HnExpress Mayank Chakravarty, Web desk News : The 5.9 magnitude quake struck hardest in the rugged east, where people already lead hardscrabble lives in a country under a humanitarian disaster made worse by the Taliban takeover in August. “People are digging grave after grave,” said Mohammad Amin Huzaifa, head of the Information and Culture Department in hard-hit Paktika, adding that at least 1,000 people had died in that province alone.
It is raining also, and all houses are destroyed. People are still trapped under the rubble,” he told journalists. The death count climbed steadily all day as news of casualties filtered in from hard-to-reach areas in the mountains, and the country’s supreme leader, Hibatullah Akhundzada, warned it would likely rise further. The Taliban appealed for international help for the rescue effort as pictures showed landslides and ruined mud-built homes in the province of Paktika.
The quake struck shortly after 01:30 (21:00 GMT Tuesday) as people slept. Hundreds of houses were destroyed by the magnitude 6.1 event, which occurred at a depth of 51km (32 miles). It is the deadliest earthquake to strike Afghanistan in two decades and a major challenge for the Taliban, the Islamist movement which regained power last year after the Western-backed government collapsed.
The earthquake struck about 44km from the city of Khost and tremors were felt as far away as Pakistan and India. Witnesses reported feeling the quake in both Afghanistan’s capital, Kabul, and Pakistan’s capital, Islamabad.Taliban officials asked the UN to “support them in terms of assessing the needs and responding to those affected”.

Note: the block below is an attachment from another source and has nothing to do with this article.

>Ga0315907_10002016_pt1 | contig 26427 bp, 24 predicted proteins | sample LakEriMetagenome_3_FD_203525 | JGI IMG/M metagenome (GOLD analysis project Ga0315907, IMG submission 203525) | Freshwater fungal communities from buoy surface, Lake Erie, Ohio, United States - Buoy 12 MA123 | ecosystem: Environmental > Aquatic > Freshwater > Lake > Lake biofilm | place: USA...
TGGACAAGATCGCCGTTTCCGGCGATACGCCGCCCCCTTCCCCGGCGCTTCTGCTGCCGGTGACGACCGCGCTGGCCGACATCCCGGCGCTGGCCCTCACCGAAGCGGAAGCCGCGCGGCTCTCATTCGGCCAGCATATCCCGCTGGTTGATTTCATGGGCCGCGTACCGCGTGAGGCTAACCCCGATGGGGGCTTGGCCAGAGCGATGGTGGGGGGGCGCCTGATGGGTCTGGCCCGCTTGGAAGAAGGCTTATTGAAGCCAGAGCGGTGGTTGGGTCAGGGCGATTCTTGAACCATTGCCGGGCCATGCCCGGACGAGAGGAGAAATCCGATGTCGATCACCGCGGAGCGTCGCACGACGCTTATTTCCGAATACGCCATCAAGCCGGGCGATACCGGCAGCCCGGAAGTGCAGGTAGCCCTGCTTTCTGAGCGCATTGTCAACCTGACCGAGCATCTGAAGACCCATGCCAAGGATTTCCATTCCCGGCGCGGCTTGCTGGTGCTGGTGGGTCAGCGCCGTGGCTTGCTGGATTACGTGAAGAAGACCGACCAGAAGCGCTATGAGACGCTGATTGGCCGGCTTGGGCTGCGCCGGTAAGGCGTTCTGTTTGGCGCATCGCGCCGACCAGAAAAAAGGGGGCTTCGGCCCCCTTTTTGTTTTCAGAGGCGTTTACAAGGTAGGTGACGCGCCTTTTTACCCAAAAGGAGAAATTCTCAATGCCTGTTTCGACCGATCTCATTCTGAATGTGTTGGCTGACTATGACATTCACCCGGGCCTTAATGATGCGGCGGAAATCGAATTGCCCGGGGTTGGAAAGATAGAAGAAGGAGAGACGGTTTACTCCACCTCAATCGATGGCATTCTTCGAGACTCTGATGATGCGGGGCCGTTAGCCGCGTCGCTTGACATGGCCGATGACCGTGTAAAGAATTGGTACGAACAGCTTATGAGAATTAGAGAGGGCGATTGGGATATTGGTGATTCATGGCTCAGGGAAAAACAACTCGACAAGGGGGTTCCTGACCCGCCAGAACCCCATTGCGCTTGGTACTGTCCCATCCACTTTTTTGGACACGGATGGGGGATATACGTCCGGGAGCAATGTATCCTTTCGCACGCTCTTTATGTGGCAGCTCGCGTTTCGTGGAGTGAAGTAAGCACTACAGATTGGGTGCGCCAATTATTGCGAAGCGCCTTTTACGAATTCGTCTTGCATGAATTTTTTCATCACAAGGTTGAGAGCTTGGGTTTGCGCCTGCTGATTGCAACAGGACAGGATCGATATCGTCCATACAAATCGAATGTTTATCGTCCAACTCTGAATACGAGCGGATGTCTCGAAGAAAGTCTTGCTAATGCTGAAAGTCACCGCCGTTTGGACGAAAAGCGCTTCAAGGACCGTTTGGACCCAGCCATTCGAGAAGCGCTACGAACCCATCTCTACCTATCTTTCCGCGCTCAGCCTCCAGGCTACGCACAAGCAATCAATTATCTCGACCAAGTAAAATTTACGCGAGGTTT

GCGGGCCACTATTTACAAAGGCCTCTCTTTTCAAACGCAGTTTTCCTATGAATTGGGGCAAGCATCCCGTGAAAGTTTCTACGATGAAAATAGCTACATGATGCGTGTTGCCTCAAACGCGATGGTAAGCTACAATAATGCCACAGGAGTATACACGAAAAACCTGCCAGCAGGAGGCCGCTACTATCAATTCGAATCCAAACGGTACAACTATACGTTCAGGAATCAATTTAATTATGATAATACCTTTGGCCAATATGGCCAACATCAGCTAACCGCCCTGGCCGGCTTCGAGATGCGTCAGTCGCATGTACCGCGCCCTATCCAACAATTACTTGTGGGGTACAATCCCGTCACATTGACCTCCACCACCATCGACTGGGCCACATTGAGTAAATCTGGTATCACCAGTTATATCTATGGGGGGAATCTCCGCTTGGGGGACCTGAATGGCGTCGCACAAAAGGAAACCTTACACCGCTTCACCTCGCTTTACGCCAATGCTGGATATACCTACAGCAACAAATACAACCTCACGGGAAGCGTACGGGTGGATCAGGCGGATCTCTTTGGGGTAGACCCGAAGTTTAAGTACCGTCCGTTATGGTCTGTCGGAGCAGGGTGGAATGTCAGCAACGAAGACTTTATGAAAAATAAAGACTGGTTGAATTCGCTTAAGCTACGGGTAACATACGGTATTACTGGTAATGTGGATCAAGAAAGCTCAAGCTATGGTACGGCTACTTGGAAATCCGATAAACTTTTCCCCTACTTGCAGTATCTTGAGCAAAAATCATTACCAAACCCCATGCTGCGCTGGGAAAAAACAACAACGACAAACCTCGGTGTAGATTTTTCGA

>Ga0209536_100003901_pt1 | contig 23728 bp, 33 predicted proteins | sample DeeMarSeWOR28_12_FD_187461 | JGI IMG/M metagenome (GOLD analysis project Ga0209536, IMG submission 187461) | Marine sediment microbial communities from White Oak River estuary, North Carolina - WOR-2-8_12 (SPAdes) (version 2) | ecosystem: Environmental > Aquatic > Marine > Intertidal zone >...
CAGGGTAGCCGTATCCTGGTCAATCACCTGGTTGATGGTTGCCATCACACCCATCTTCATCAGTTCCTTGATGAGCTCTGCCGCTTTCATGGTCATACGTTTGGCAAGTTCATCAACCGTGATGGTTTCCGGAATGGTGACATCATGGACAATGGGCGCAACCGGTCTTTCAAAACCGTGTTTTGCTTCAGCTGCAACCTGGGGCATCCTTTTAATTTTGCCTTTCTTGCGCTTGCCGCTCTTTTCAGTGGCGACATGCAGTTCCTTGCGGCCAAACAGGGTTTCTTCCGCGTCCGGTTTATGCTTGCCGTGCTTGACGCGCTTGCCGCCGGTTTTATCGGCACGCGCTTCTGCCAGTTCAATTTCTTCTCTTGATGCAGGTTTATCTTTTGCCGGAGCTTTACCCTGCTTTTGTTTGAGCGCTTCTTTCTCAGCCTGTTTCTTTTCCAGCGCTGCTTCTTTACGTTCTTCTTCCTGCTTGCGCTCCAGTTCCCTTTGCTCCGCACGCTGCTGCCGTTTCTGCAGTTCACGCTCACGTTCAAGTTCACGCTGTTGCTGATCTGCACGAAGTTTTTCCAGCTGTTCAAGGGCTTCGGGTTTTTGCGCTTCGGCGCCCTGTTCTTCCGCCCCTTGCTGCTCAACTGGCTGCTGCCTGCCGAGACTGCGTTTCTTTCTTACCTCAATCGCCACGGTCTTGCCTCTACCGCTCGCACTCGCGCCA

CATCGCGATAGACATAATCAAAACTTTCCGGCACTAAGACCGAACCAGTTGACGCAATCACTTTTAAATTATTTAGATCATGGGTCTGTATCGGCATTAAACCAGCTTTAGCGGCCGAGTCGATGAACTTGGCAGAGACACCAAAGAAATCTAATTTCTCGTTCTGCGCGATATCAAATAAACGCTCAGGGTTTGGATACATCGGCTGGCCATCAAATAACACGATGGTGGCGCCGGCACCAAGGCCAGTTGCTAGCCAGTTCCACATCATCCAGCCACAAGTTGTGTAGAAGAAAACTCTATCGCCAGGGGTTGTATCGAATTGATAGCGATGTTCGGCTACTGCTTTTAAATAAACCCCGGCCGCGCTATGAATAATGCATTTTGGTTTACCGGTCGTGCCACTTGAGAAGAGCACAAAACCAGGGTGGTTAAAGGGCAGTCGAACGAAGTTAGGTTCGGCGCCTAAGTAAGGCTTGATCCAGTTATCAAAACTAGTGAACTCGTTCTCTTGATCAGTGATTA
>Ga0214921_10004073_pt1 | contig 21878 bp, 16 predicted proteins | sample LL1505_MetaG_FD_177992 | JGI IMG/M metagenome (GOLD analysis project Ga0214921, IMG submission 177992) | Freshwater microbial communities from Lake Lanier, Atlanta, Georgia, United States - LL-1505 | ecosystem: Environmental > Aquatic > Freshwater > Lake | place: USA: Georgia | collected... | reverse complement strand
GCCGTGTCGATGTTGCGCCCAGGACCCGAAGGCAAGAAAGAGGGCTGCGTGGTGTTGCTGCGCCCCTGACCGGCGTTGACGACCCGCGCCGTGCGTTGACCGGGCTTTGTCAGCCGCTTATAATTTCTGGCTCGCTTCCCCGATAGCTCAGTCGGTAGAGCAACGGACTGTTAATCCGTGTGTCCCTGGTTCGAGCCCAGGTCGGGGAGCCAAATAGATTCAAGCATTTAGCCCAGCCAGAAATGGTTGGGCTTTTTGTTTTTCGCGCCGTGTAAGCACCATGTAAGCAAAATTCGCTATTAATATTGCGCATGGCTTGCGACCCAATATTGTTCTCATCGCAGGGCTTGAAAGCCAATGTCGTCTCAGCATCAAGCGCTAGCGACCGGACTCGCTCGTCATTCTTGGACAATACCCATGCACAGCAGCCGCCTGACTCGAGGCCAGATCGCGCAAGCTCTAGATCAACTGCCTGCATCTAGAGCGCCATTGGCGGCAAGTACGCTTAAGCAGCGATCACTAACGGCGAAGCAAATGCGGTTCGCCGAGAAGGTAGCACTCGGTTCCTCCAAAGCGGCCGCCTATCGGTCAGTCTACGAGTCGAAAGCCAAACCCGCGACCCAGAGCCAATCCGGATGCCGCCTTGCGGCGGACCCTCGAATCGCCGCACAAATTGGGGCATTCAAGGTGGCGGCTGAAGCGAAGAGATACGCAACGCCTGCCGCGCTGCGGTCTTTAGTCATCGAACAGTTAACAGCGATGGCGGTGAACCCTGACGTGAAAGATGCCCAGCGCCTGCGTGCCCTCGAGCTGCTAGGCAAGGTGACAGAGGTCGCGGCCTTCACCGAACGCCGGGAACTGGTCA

Earthquakes tend to cause significant damage in Afghanistan, where dwellings in many rural areas are unstable or poorly built.”The kids and I screamed,” said Fatima. “One of our rooms was destroyed. Our neighbours screamed and we saw everyone’s rooms.” “It destroyed the houses of our neighbours,” Faisal said. “When we arrived there were many dead and wounded. They sent us to the hospital. I also saw many dead bodies.”
There are no official aid workers, but people from neighbouring cities and villages came here to rescue people,” he said. “I arrived this morning, and I myself – found 40 dead bodies.” Most of the dead, he said, were “very young children”. The local hospital just did not have the capacity to deal with such a disaster, the farmer added. In remote areas, helicopters have been ferrying victims to hospitals.
Even before the Taliban takeover, Afghanistan’s emergency services were stretched to deal with natural disasters – with few aircraft and helicopters available to rescuers.”We didn’t have enough people and facilities before the earthquake, and now the earthquake has ruined the little we had,” they said. “I don’t know how many of our colleagues are still alive.
Many people are not aware of the well- being of their relatives because their phones are not working,” he said. Most of the casualties so far have been in the Gayan and Barmal districts in Paktika. Local media site Etilaat-e Roz reported a whole village in Gayan had been destroyed. Afghanistan is frequently hit by earthquakes especially in the Hindu Kush mountain range, which lies near the junction of the Eurasian and Indian tectonic plates.